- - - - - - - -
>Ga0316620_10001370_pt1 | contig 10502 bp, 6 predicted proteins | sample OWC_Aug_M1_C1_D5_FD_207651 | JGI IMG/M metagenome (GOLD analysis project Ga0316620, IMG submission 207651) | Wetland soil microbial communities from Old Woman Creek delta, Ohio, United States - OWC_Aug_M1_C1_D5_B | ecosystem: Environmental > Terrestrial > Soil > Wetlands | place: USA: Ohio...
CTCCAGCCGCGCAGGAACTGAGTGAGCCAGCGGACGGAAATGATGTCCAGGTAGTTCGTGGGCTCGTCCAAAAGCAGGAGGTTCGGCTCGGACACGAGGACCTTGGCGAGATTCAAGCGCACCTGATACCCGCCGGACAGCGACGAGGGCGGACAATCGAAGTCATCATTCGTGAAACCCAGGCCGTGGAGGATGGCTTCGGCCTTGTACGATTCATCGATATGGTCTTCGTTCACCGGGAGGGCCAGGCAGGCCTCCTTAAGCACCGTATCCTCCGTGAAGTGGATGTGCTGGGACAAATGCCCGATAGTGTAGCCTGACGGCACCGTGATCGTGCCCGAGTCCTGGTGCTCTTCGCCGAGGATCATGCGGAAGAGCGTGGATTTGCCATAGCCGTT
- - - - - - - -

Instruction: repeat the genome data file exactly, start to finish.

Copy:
>Ga0316620_10001370_pt1 | contig 10502 bp, 6 predicted proteins | sample OWC_Aug_M1_C1_D5_FD_207651 | JGI IMG/M metagenome (GOLD analysis project Ga0316620, IMG submission 207651) | Wetland soil microbial communities from Old Woman Creek delta, Ohio, United States - OWC_Aug_M1_C1_D5_B | ecosystem: Environmental > Terrestrial > Soil > Wetlands | place: USA: Ohio...
CTCCAGCCGCGCAGGAACTGAGTGAGCCAGCGGACGGAAATGATGTCCAGGTAGTTCGTGGGCTCGTCCAAAAGCAGGAGGTTCGGCTCGGACACGAGGACCTTGGCGAGATTCAAGCGCACCTGATACCCGCCGGACAGCGACGAGGGCGGACAATCGAAGTCATCATTCGTGAAACCCAGGCCGTGGAGGATGGCTTCGGCCTTGTACGATTCATCGATATGGTCTTCGTTCACCGGGAGGGCCAGGCAGGCCTCCTTAAGCACCGTATCCTCCGTGAAGTGGATGTGCTGGGACAAATGCCCGATAGTGTAGCCTGACGGCACCGTGATCGTGCCCGAGTCCTGGTGCTCTTCGCCGAGGATCATGCGGAAGAGCGTGGATTTGCCATAGCCGTT